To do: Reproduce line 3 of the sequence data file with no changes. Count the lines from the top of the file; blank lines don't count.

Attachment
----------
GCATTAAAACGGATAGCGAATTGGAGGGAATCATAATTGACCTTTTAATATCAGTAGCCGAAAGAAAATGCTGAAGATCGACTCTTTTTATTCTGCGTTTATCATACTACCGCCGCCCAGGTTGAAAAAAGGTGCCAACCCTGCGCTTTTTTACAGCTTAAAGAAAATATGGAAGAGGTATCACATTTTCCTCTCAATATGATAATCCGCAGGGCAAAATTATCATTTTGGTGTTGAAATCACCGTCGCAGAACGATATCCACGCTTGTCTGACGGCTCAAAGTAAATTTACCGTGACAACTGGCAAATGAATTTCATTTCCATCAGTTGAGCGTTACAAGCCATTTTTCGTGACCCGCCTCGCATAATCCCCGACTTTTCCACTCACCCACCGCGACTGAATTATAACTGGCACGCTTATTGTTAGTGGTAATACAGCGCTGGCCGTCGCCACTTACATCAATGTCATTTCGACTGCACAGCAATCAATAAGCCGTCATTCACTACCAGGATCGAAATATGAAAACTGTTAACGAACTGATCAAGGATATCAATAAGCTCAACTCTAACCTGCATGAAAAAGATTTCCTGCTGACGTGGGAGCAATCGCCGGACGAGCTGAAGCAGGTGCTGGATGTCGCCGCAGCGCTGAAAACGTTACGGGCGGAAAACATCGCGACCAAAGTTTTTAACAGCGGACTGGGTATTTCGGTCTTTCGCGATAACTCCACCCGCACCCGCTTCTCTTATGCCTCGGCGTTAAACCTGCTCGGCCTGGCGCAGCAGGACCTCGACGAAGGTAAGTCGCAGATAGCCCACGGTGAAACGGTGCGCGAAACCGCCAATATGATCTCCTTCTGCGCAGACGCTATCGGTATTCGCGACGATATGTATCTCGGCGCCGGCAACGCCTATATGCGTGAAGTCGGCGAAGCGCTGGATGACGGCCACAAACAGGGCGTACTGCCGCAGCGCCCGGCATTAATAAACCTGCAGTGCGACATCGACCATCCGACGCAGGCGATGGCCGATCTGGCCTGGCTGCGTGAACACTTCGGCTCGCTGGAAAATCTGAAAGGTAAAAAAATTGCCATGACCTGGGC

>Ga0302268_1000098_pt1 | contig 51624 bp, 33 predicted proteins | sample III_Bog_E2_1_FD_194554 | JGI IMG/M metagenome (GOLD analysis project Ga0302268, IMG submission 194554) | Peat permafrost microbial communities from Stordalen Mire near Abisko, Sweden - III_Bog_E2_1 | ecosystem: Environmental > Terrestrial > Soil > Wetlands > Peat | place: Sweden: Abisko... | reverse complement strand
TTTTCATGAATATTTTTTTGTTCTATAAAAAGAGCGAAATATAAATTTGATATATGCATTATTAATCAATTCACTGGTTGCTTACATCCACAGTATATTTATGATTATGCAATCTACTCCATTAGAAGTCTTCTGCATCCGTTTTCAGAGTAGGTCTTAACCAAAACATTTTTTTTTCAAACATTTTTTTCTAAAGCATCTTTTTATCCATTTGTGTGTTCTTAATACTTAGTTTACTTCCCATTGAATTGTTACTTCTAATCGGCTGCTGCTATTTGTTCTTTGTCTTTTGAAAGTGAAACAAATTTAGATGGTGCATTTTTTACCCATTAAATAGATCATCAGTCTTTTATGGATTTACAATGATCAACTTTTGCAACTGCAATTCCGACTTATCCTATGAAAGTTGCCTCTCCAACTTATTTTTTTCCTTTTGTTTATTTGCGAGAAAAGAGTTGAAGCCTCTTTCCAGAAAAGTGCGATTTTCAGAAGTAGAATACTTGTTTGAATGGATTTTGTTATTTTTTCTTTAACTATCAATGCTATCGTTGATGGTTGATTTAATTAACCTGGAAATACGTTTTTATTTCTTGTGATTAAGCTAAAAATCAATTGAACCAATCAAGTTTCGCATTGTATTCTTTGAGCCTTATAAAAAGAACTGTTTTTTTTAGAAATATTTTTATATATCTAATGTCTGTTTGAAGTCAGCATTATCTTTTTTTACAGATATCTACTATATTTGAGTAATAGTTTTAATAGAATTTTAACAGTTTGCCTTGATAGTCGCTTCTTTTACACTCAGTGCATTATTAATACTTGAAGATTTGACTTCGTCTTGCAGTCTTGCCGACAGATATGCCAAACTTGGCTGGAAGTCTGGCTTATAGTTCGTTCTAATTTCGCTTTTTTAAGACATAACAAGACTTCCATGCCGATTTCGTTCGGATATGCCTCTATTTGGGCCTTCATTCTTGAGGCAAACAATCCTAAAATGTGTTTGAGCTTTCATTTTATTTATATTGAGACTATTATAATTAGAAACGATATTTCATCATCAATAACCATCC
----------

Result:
TTTTCATGAATATTTTTTTGTTCTATAAAAAGAGCGAAATATAAATTTGATATATGCATTATTAATCAATTCACTGGTTGCTTACATCCACAGTATATTTATGATTATGCAATCTACTCCATTAGAAGTCTTCTGCATCCGTTTTCAGAGTAGGTCTTAACCAAAACATTTTTTTTTCAAACATTTTTTTCTAAAGCATCTTTTTATCCATTTGTGTGTTCTTAATACTTAGTTTACTTCCCATTGAATTGTTACTTCTAATCGGCTGCTGCTATTTGTTCTTTGTCTTTTGAAAGTGAAACAAATTTAGATGGTGCATTTTTTACCCATTAAATAGATCATCAGTCTTTTATGGATTTACAATGATCAACTTTTGCAACTGCAATTCCGACTTATCCTATGAAAGTTGCCTCTCCAACTTATTTTTTTCCTTTTGTTTATTTGCGAGAAAAGAGTTGAAGCCTCTTTCCAGAAAAGTGCGATTTTCAGAAGTAGAATACTTGTTTGAATGGATTTTGTTATTTTTTCTTTAACTATCAATGCTATCGTTGATGGTTGATTTAATTAACCTGGAAATACGTTTTTATTTCTTGTGATTAAGCTAAAAATCAATTGAACCAATCAAGTTTCGCATTGTATTCTTTGAGCCTTATAAAAAGAACTGTTTTTTTTAGAAATATTTTTATATATCTAATGTCTGTTTGAAGTCAGCATTATCTTTTTTTACAGATATCTACTATATTTGAGTAATAGTTTTAATAGAATTTTAACAGTTTGCCTTGATAGTCGCTTCTTTTACACTCAGTGCATTATTAATACTTGAAGATTTGACTTCGTCTTGCAGTCTTGCCGACAGATATGCCAAACTTGGCTGGAAGTCTGGCTTATAGTTCGTTCTAATTTCGCTTTTTTAAGACATAACAAGACTTCCATGCCGATTTCGTTCGGATATGCCTCTATTTGGGCCTTCATTCTTGAGGCAAACAATCCTAAAATGTGTTTGAGCTTTCATTTTATTTATATTGAGACTATTATAATTAGAAACGATATTTCATCATCAATAACCATCC